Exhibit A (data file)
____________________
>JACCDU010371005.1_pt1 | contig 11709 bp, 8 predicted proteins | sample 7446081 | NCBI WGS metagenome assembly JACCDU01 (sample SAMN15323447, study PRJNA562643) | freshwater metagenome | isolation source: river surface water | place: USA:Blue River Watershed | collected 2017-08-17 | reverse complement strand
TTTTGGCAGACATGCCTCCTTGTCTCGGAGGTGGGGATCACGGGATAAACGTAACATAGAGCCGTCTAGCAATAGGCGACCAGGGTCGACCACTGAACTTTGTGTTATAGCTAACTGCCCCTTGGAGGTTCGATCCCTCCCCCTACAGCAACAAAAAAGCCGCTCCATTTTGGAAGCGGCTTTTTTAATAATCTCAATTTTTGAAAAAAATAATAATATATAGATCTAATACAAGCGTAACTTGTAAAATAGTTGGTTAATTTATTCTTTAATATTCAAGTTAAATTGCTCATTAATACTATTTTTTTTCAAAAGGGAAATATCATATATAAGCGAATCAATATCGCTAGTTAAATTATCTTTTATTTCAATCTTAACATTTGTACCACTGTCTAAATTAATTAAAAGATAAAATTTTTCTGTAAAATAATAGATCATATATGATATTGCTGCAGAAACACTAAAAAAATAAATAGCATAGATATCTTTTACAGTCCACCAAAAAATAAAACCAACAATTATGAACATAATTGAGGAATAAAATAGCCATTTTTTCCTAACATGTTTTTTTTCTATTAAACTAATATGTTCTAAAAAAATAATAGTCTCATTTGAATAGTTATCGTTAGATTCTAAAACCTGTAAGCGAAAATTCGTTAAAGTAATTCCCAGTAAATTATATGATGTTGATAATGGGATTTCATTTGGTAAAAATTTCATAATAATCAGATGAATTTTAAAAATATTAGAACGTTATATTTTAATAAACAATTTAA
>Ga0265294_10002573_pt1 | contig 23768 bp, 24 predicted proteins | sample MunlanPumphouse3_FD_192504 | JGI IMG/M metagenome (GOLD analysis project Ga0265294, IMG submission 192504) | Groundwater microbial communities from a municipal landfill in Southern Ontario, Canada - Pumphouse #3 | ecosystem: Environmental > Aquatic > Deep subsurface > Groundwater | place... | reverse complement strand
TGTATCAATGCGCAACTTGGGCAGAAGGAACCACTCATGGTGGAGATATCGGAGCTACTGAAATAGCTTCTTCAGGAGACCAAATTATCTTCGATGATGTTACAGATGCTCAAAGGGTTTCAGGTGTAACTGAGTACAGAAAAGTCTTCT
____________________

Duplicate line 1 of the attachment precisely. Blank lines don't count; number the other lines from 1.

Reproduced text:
>JACCDU010371005.1_pt1 | contig 11709 bp, 8 predicted proteins | sample 7446081 | NCBI WGS metagenome assembly JACCDU01 (sample SAMN15323447, study PRJNA562643) | freshwater metagenome | isolation source: river surface water | place: USA:Blue River Watershed | collected 2017-08-17 | reverse complement strand